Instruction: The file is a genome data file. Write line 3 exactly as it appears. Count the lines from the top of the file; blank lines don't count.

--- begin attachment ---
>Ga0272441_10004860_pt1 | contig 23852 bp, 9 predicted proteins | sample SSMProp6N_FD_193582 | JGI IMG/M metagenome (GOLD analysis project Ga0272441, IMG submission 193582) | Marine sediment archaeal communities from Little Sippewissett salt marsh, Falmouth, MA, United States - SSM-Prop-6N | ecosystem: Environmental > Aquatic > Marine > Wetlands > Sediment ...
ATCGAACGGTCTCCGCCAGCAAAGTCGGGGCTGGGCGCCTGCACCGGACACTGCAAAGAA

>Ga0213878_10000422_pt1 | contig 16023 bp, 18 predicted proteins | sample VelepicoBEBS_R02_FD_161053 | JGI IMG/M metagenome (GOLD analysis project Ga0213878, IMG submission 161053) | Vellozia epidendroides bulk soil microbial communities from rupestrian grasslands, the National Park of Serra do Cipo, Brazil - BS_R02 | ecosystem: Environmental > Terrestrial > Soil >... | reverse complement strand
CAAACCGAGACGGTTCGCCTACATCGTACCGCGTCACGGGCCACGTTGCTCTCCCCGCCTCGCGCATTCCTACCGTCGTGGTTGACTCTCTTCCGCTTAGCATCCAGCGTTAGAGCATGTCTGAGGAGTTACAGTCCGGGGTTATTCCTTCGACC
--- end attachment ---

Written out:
>Ga0213878_10000422_pt1 | contig 16023 bp, 18 predicted proteins | sample VelepicoBEBS_R02_FD_161053 | JGI IMG/M metagenome (GOLD analysis project Ga0213878, IMG submission 161053) | Vellozia epidendroides bulk soil microbial communities from rupestrian grasslands, the National Park of Serra do Cipo, Brazil - BS_R02 | ecosystem: Environmental > Terrestrial > Soil >... | reverse complement strand